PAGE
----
Sunday, March 25, 2012

Rick's Wild Mushrooms at Vancouver Farmers Market
Spring-like sunny weather drove people out of their homes Saturday, and many flocked to Vancouver Farmers Market. For some, early spring is about green onions or the first asparagus. Others' springtime indicator is all about morel mushrooms and, for that,  Rick's Wild Mushrooms is the place to go.
Because most of the mushrooms he harvests are foraged and are not easily mass-produced, Rick provides highly sought after morels, chanterelles,  porcinis, and others in season. 
Rick said he can offer fresh mushrooms for several months each year, much longer than their short harvesting season would normally allow. When asked how he does it, he said, "We go up really high". With snow sometimes still on the ground in July in Southwest Washington's Cascade Range, it makes perfect sense.
Without an internet listing or even a publicized phone number, Rick has no trouble selling his specialty mushrooms, fern fiddle-heads and nettle greens. Later will come wild huckleberries. 
The products he doesn't sell at the market or at Vancouver Food Co-op, he markets to specialty restaurants. According to Shawn Merrill at the co-op, certain varieties of mushrooms also freeze well, and can be found year-round at the co-op. Among them are the chanterelles, porcinis, and matsutakes.
 If you're a mycovore, you may consider joining the Puget Sound Mycological Society, and learn how and where to become a forager yourself.

Wednesday, March 7, 2012

What about that snail on a leaf?

We gardeners hate those disgusting leaf-chomping snails, but we love the Slow Food USA   ARK of TASTE snail. When an Ark of Taste snail is shown beside an available food listing, it means that its grower is helping preserve a food variety that industrial standardization threatens to eliminate. In the United States today, there are some 200 foods on Slow Food’s endangered list.
While the Slow Food movement in general attempts to improve sustainability practices worldwide, one of its close-to-home activities is that of raising public awareness to the weakening availability of some wonderful food varieties. Here in the Pacific Northwest that list includes geoduck, Olympia native oyster, black republican cherry and Ozette potato.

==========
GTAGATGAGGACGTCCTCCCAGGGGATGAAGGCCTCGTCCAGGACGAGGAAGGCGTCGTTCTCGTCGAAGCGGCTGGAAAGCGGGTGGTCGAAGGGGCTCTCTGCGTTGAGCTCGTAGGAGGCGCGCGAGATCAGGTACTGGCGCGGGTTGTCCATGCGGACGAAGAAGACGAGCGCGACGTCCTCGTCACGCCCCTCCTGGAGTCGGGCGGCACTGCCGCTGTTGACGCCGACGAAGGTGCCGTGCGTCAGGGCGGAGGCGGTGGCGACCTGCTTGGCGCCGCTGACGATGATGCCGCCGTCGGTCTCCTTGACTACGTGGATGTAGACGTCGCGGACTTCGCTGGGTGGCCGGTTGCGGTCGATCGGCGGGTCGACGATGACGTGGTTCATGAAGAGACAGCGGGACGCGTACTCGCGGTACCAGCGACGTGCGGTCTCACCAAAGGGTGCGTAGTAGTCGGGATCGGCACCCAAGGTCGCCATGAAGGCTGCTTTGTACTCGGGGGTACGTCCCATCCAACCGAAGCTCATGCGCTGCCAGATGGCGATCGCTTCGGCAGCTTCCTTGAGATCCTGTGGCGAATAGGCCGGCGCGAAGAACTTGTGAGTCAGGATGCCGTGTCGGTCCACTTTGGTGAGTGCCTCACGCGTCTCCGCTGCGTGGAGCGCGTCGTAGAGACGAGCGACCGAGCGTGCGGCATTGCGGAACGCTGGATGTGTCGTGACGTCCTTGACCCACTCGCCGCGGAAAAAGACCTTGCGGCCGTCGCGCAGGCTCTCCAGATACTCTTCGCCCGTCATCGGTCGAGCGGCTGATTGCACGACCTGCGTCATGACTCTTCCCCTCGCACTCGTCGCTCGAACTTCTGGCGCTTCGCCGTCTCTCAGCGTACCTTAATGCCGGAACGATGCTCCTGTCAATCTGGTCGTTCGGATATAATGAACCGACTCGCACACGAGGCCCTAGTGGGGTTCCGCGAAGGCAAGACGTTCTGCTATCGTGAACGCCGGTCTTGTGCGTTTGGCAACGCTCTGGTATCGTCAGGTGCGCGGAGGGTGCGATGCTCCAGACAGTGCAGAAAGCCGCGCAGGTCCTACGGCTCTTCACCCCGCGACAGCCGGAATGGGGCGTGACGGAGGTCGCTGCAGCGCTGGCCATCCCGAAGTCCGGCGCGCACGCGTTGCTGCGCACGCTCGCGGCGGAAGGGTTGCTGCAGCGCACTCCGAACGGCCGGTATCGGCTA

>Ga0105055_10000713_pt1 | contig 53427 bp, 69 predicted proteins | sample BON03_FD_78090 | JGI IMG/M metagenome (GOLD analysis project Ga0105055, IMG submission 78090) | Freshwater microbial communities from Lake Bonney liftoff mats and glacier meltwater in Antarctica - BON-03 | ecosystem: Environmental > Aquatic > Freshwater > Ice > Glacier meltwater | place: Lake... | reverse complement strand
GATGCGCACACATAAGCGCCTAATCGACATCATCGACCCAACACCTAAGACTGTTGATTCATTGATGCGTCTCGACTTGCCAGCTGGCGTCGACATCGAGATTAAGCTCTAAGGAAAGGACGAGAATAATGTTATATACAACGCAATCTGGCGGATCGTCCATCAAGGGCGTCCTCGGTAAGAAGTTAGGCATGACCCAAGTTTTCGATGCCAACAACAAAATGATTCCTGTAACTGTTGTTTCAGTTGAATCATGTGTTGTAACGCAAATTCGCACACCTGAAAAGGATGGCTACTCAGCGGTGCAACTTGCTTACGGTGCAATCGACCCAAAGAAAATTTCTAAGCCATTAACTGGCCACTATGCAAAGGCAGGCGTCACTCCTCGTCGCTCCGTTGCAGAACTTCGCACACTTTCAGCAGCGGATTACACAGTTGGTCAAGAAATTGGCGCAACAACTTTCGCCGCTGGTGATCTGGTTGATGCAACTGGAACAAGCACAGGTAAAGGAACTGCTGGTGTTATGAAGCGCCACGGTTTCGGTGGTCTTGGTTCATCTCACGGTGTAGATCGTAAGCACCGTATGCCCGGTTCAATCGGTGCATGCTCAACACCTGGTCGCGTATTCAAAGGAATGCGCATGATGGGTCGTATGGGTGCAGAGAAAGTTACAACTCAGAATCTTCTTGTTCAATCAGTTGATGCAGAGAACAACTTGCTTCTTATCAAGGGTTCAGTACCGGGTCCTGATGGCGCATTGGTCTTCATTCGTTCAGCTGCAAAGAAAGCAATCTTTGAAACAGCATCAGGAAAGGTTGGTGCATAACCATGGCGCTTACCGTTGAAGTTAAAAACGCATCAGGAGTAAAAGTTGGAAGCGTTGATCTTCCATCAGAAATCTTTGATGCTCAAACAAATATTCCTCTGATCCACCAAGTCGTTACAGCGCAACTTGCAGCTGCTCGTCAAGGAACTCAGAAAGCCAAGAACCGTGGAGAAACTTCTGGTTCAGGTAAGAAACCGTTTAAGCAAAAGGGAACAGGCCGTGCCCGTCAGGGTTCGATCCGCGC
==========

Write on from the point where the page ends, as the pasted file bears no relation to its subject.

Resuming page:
Slow Food says that over 800 varities of food world-wide are on the endangered list. The good news is anybody can be a part of biodiversity just by producing, selling or consuming foods that are on the list.

CSA/CSP Farm Tours Announced

Crocus announces spring

It's that magical time of year. Lenten roses, crocuses and primroses are in bloom, and Southwest Washington farmers are posting their 2012 community supported agriculture (CSA and CSP) shares and events.

March 21
Farm tour, “A Journey in Sustainability”
11116 N.E. 156th Street
Brush Prairie, WA 98606

Jim said: I plan to discuss how concepts and philosophies of the sustainability movement, bio-regionalism, appropriate technology and permaculture inform the farming we do here at Hunters’ Greens. The tour originated as a tour for the CSA farmers, so I may tend towards the technical nuts and bolts

March 24
Farm tour and pasteurized meat tasting event
1:00 – 3:00 PM
24311 NW 24th Ave
Ridgefield, WA 98642

Farmgirl Jen said:  Join Farmer Matt for a walking tour around IP!
See, hear and learn all about the past, present and future of this Diversified Family Farm and get all your Farm & Animal questions answered!
Also... Join FarmGirl Jen for our Annual Meat Tasting and get your Meat CSP & FarmStore questions answered! 

April 14
Details not yet listed check website for updates
Eric Lambert  said: Eric Lambert, Small Acreage Program Coordinator, WSU Clark County Extension, said: The Small Acreage Expo is a day of education, community building and fun. Come and learn about topics you're interested in and meet local agencies that serve our community.